American industry inched its way out of the recession by growing productivity (fewer people doing more) at an average rate of five percent a year. But in the last four months of 2008, industrial growth has ground to a resounding stop. “Growth” and “record profits” were replaced with words like “collapse,” “failure,” “bailout”, “poisoned assets,” and “foreclosure.” Newspapers and television sets are filled with economic gloom and doom. The banking industry is failing. Household names like Citibank, Bank of America, Washington Mutual, and Wachovia are in deep trouble. Monolithic investment banks like Lehman Brothers, Morgan Stanley, Goldman Sachs, and Merrill Lynch have fallen by the wayside or are struggling to survive.  Government bailouts to a failed global insurer and banks are running up the national debt.  American car manufacturers are on the ropes threatening massive job losses.  Retail stores like Ann Taylor have closed 117 stores nationwide, Lane Bryant, Fashion Bug, and Catherine’s - 150 stores nationwide, Eddie Bauer - 27 stores, Zales - 82 stores and another 105 after January, Disney - 98 stores, Talbots - 85 stores, Footlocker - 140, stores, Sprint Nextel - 133 stores, KB toys - 356 stores. Macys, JC Penney, Loews Dillard’s and Home Depot are closing an undisclosed number of stores. Sharper Image, Wickes Furniture, Bombay, Levitz, Wilson Leather, Movie Gallery, Linens and Things and Cache are closing all their stores and the list goes on.


STORE CLOSINGS
Graph showing store closings


How Safe Is Your Job?


TAKE THE QUIZ
American industry has responded to the failing economy through massive numbers of layoffs and disappearing jobs. Ask yourself the following questions:
1. Is your job crucial to the organization's purpose and mission YES NO
2. Is your job close to the customer? YES NO
3. Is your job directly related to income and the bottom-line, and not seen as overhead? YES NO
4. Do changes in technology make your job more important for the success of the organization? YES NO
5. Do key people in the organization know the contribution your job makes to the bottom line? YES NO
6. Would it be difficult to outsource your work? YES NO
7. Have you achieved mastery in your profession? Are you seen as irreplaceable? YES NO
8. Have you acquired the skills necessary to keep pace with changes in your industry? YES NO
If your answers were YES to most of the questions, chances are very good that your job is relatively secure. If your answers were NO to many or most, your job may be at risk.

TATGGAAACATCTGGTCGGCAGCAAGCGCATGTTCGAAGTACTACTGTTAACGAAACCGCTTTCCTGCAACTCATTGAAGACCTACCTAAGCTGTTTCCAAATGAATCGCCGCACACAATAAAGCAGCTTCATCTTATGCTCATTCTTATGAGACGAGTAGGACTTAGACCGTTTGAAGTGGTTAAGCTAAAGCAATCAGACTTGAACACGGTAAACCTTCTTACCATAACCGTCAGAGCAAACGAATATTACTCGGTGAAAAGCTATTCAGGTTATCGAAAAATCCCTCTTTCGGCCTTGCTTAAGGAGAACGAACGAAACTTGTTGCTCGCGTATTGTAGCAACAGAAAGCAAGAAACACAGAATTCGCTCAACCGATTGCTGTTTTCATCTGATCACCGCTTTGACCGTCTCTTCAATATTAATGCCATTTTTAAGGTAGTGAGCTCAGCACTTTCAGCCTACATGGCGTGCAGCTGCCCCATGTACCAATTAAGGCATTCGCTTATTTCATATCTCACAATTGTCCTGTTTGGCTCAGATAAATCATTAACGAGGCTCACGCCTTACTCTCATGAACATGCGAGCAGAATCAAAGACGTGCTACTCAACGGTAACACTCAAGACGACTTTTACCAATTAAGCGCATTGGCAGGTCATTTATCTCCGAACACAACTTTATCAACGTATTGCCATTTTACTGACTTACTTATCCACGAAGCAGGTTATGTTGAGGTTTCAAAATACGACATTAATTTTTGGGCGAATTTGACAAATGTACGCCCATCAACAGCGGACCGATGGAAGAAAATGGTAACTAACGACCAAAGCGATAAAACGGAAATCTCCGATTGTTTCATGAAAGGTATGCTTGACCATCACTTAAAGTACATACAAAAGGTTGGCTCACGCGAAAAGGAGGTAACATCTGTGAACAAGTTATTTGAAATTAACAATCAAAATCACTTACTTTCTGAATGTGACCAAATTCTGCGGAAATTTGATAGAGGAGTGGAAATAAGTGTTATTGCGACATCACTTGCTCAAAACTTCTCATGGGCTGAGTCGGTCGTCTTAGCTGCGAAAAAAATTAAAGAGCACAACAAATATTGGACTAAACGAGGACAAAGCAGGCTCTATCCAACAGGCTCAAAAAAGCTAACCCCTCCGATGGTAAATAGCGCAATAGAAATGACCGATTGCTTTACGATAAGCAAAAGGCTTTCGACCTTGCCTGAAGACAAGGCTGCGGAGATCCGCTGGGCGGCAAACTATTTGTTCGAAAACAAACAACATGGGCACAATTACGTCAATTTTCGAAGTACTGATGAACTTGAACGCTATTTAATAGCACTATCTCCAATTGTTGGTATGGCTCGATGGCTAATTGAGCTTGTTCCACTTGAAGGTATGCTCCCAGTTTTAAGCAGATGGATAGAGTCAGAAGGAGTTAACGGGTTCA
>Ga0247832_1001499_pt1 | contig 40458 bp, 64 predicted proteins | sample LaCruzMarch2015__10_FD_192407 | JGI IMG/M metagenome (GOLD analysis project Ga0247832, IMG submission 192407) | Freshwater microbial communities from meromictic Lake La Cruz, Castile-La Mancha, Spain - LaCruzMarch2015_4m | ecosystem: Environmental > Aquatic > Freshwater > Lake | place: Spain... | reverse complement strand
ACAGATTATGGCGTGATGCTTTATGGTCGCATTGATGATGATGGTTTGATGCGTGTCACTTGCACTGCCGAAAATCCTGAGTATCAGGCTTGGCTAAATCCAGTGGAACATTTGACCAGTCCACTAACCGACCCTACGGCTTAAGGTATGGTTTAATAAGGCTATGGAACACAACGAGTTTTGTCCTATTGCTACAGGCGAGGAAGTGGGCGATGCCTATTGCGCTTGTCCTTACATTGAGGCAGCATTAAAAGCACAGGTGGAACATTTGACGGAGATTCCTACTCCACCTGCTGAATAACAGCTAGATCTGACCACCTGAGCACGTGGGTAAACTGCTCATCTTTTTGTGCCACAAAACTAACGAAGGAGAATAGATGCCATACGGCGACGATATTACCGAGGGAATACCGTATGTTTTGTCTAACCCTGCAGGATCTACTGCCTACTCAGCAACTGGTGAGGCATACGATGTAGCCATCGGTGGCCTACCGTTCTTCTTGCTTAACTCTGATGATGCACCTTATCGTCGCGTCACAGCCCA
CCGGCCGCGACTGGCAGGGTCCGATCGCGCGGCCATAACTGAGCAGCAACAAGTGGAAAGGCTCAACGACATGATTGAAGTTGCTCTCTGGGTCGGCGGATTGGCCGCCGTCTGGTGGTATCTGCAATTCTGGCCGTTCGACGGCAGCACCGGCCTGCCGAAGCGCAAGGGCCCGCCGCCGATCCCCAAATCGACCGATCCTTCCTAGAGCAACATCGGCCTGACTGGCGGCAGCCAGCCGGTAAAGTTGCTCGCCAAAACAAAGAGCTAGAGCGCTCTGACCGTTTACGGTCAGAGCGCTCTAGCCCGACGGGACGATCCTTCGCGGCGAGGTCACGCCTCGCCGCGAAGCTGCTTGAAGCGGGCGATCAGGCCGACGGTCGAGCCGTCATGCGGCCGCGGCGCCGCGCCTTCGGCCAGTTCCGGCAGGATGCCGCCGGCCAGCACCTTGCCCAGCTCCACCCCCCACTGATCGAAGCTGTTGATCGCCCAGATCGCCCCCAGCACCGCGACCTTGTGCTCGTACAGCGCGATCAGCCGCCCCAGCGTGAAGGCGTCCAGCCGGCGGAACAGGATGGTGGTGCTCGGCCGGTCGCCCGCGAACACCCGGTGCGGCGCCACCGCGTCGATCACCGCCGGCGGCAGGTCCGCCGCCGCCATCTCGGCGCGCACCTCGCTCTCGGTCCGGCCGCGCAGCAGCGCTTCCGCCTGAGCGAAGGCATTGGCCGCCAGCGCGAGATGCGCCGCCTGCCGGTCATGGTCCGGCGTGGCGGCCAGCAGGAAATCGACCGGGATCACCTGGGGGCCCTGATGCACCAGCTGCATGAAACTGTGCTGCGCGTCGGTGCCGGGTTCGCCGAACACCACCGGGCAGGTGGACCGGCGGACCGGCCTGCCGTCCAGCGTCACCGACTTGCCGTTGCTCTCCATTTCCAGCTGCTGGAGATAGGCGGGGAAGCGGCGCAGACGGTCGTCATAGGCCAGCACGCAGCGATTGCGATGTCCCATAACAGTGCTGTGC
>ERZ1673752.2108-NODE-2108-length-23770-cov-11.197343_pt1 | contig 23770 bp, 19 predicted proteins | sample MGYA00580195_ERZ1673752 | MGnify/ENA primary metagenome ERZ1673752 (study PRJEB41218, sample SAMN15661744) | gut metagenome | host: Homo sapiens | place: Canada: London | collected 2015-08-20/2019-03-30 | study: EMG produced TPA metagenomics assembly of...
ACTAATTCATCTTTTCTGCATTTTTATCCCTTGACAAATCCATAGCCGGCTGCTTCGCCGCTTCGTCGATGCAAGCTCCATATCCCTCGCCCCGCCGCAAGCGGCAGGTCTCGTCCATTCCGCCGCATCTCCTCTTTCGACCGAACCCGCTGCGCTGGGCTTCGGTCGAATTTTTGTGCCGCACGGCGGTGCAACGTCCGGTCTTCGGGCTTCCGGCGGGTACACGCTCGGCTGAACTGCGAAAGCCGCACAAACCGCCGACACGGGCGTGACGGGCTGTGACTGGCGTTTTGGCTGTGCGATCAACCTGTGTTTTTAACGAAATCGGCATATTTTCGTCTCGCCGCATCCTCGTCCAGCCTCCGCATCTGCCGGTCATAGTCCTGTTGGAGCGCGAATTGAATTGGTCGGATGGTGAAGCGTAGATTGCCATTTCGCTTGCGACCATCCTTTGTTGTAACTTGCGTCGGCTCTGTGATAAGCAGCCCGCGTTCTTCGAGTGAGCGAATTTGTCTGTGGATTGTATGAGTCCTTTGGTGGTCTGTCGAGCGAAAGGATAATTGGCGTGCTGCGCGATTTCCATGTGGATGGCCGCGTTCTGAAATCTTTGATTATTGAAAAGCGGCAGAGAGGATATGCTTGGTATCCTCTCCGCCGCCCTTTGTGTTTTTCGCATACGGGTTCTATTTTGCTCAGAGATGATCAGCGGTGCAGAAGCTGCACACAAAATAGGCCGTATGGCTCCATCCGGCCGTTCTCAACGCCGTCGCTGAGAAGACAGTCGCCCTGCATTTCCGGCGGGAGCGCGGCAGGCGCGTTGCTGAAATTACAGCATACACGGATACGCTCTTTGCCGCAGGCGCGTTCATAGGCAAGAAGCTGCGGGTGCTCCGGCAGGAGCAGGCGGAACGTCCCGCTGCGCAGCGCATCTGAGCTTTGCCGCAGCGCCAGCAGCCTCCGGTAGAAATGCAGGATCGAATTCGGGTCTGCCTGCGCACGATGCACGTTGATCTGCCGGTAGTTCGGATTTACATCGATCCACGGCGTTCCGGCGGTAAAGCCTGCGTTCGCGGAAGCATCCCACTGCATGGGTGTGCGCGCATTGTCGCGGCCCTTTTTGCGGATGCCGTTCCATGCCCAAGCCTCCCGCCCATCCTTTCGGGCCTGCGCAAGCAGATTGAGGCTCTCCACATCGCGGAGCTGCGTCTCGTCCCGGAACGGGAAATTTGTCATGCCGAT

Is Downsizing An Effective Organizational Strategy?
     I believe that treating workers as a cost rather than as an asset is a mistake. Whatever the term used, “layoffs,” “outsourcing,” or “downsizing,” they all break the bonds of trust linking employers to employees. When employees feel the company no longer values them, morale, engagement and innovation is replaced by fear, - and fear is counter-productive and debilitating.

In her book, “One Foot out the Door,” Judith Bardwick, insightfully writes, “After years of downsizing… most of today’s workers have concluded that [companies] no longer value them. So they, in turn, no longer feel engaged in their work or committed to the company. The reality of mutual co-dependence between employees and organizations, and the advantages gained from long-term mutual commitment and engagement, have been lost.” She writes that three quarters of all employees are either looking for another job or are just going through the motions when they show up for work.[1]

Dr. Bardwick believes that employees are afflicted with a condition she calls, “Psychological Recession.” She defines Psychological Recession as “an emotional state in which people feel extremely vulnerable and afraid for their futures. It is especially relevant in the business world because chronically fearful people are too exhausted to be creative and innovative They expect the worst to happen, so they see no reason to give their all… The prolonged, sustained fear that is characteristic of a Psychological Recession assures that good news will be discounted while bad news is accepted as the stuff of reality… In this way, Psychological Recession is self-fulfilling.”

When employees are committed to their work and are highly engaged, companies benefit from high levels of employee retention, higher levels of customer satisfaction, higher levels of customer retention, and increased levels of profits and share prices. But when employees are fearful of losing their jobs and mutual trust and engagement are lost, companies are plagued with high turnover rates, customer dissatisfaction, customer losses, and plummeting sales, profits and share values.[2]


What Can You Do to Safeguard Your Job?
     Take a job and work for a day. Master a profession or a trade and work for a lifetime. This sums up why knowing the profession or trade you are in and mastery of that profession or trade is critical to stability in unstable times.

Of course, other factors weigh in as well. In the last few decades, “filling jobs” has taken precedence over mentoring and developing mastery in a field. Many workers have lost incentive or hope of becoming great at their work or making innovative contributions to their organizations. They do whatever is expedient to hold onto their jobs. In a volatile, changing workplace, people’s natural desire to become good at something has taken a second seat to keeping their job. Individuals are frequently assessed on a set of disembodied competencies sometimes purchased from outside vendors. Frequently, they have little to do with the core competencies required to succeed in the core professions. People become “jobbers” and use only a few of the essential skills required. These are the workers who will become obsolete and outsourced.

First and foremost, individuals must recognize their profession or sub-discipline. Workers must understand and assess where their professional fits into an organization as well as the level of mastery they have achieved in their profession. You can best safeguard your job if you choose a profession or sub-discipline that is crucial to the organization's mission, directly related to the bottom-line and not held hostage to technical innovation and a job that is difficult to outsource. If management recognizes the contribution you make to the company and you have achieved some degree of mastery in your profession, you will probably be seen as irreplaceable. A high degree of mastery in professions encourages institutions and organizations to view long-term mastery enhancement as valuable as quarterly profits. Both individual workers and institutions need to make these enduring values a priority once again.